Blue Sapphire vs Lapis Lazuli: The Complete Guide

Posted on December 23rd, 2023 11:12 AM

As you explore gemstones, you may come across two spectacular blue stones with many similarities; yet each has distinct distinctions that deserve closer examination. Blue sapphire vs lapis lazuli may often be confused; by increasing your knowledge of both stones separately, you'll gain a greater appreciation of both. Both stones have long been valued for their blue color and ornamentation use alike but their chemical makeup, hardness levels and price points vary dramatically between each one - an understanding of them will enable you to enjoy each stone better individually.

This guide offers an introduction to blue sapphire (Neelam stone) and lapis lazuli gemstones, comparing and contrasting each closely so you can determine which stones best suit your preferences. When finished reading it will give a thorough knowledge of both gem varieties - two beautiful blue beauties of gemology!

Main Differences Between Blue Sapphire & Lapis Lazuli

Blue sapphire and lapis lazuli are two blue gemstones often confused with one another due to their similar color and appearance. However, several key differences between these gems are important to understand before making a purchase.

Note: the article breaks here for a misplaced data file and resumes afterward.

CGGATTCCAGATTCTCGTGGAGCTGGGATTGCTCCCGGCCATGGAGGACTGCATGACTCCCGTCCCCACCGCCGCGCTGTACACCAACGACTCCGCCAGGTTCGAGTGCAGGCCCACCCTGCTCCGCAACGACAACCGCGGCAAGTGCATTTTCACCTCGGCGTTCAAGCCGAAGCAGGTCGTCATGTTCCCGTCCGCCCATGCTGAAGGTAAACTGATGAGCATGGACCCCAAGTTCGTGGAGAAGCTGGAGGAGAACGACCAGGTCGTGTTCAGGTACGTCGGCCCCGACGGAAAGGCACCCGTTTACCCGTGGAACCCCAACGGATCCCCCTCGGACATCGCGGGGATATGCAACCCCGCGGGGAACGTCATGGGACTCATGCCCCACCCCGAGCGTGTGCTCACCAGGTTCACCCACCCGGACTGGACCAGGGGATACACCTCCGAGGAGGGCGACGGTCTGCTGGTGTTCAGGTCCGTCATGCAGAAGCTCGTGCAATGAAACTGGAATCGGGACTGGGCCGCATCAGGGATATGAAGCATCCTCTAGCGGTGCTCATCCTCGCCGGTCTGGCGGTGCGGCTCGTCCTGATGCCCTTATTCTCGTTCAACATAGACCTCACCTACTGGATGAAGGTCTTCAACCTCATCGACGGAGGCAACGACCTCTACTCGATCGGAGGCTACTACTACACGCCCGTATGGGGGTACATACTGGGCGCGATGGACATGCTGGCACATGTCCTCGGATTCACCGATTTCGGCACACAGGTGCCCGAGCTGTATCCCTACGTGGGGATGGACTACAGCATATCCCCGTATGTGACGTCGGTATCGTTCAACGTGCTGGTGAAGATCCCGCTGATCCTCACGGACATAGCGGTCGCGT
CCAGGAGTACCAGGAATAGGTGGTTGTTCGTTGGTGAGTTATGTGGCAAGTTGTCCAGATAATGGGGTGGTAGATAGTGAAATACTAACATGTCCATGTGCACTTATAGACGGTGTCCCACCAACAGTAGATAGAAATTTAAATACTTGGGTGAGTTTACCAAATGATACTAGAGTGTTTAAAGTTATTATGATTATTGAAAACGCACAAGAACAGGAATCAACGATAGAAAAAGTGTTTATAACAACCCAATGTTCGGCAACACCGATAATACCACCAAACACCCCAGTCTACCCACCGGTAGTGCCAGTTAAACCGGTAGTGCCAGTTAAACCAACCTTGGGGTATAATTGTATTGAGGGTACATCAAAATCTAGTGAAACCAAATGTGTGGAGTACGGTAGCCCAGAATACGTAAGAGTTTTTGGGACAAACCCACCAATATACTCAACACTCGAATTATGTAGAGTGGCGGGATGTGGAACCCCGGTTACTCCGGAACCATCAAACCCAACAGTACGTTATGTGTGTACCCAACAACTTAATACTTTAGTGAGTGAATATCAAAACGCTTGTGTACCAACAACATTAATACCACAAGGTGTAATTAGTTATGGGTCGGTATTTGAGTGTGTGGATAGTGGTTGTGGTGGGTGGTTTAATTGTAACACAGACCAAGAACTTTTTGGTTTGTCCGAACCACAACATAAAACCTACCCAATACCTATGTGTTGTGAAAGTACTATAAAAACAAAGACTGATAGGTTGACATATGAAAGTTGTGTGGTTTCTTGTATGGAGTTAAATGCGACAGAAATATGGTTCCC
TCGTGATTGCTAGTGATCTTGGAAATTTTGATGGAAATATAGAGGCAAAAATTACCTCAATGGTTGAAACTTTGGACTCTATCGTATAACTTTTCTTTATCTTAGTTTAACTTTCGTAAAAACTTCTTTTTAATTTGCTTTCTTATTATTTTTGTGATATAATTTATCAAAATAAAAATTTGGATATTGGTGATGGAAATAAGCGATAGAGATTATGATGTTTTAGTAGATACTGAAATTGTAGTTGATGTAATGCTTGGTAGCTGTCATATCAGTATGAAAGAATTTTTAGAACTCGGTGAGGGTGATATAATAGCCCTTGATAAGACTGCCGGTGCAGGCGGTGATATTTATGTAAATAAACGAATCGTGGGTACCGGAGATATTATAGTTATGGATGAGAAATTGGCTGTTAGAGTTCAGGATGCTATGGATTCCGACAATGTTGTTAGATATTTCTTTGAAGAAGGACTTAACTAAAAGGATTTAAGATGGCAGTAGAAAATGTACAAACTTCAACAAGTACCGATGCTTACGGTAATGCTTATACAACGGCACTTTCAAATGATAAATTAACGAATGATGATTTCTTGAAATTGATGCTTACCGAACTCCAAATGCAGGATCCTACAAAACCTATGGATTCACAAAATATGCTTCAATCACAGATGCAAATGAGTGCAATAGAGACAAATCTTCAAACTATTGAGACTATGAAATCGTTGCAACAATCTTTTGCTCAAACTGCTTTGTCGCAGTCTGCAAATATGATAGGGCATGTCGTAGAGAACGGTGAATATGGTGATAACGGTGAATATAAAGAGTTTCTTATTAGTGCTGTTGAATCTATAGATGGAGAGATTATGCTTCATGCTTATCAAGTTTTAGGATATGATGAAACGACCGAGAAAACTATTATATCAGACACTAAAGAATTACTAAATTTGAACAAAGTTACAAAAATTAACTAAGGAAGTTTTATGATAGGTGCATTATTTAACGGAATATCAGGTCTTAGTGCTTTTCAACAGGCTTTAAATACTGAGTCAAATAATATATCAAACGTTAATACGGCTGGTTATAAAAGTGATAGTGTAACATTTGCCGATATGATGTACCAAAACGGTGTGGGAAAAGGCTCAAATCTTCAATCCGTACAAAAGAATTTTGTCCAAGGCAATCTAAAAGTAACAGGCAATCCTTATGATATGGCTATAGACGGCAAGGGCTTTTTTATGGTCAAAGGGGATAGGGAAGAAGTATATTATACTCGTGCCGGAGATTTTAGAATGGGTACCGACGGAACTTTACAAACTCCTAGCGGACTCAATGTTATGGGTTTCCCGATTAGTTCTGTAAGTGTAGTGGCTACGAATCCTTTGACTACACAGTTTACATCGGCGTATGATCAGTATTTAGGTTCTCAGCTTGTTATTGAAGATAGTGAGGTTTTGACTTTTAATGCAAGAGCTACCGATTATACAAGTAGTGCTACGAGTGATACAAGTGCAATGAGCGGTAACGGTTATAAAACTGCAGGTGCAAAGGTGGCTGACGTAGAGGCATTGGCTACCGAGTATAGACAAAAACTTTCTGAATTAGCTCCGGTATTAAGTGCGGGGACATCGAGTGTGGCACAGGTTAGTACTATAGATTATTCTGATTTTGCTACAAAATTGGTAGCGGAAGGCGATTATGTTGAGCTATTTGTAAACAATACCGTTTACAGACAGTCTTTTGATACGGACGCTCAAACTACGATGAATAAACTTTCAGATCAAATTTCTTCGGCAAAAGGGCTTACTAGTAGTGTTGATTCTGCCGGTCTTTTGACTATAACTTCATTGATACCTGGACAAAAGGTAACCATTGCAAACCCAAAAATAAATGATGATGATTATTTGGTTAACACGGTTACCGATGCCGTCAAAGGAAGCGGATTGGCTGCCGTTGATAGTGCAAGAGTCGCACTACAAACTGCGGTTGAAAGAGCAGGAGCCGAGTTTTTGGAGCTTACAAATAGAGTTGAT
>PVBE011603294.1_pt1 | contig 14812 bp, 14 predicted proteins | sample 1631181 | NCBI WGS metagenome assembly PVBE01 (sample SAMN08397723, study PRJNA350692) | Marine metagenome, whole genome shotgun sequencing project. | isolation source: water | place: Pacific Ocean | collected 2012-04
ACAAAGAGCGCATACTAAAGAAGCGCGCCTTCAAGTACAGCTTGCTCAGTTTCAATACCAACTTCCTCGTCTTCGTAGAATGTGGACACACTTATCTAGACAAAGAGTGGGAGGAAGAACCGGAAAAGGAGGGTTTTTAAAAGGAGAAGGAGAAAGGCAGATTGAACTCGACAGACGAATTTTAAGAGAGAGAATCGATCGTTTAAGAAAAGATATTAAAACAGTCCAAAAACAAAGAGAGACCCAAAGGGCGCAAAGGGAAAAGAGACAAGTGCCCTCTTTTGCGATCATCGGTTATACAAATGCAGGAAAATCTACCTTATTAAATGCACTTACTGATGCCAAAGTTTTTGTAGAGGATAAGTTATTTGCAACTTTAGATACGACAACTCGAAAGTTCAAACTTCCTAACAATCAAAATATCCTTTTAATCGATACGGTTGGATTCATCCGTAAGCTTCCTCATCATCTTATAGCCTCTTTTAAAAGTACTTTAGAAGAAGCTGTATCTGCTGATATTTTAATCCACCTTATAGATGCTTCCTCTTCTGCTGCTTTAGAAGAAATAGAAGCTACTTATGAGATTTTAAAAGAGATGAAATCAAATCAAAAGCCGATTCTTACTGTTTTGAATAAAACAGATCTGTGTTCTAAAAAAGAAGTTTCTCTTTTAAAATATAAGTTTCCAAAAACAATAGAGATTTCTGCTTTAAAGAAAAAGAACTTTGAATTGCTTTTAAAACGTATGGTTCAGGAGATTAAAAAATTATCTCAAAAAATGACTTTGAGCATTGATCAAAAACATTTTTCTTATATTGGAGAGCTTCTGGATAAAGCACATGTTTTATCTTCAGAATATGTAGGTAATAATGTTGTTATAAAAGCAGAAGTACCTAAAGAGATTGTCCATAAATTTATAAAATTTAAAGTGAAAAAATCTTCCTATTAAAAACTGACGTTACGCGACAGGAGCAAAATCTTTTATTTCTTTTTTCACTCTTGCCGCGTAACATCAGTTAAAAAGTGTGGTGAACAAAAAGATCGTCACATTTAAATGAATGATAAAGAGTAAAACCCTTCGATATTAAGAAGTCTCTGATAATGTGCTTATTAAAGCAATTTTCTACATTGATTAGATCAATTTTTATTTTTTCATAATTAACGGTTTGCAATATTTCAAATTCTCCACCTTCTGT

blue sapphire vs. lapis lazuli stone

The most significant difference is their mineral composition. Neelam stone is a variety of the mineral corundum, an aluminum oxide, while lapis is a rock made up of multiple minerals, including Lazurite, calcite, and pyrite. As a result, it tends to be harder and more durable than the softer lapis stone. Blue sapphires are rated 8 or 9 on the Mohs scale of hardness, making them suitable for any type of gemstone jewelry. Lapis stone is only rated 5 to 6 on the Mohs scale, so it is best used in jewelry that will experience limited wear and tear, such as earrings or pendants.

Both stones also differ in their clarity and color. Neelam stones typically have a vivid, intense blue color and crystalline clarity, while lapis stone tends to be opaque with a duller, mottled blue color. Finally, Neelam Ratna is usually more expensive and rare than the more abundant lapis lazuli.

In short, blue sapphire (Neelam Ratna) and lapis lazuli share a common blue color but differ meaningfully in their hardness, clarity, rarity, and price. For a durable blue gemstone suitable for any jewelry, blue sapphire is the superior choice, while lapis lazuli is best reserved for certain decorative or ornamental uses. With this information, you can make an informed decision between these two striking blue gems.

Blue Sapphire (Neelam Ratna) Properties and Price

Blue sapphire, also known as Neelam Ratna, is a highly valuable gemstone. It belongs to the corundum mineral family and gets its blue color from traces of iron and titanium.

blue sapphire gemstone

Physical properties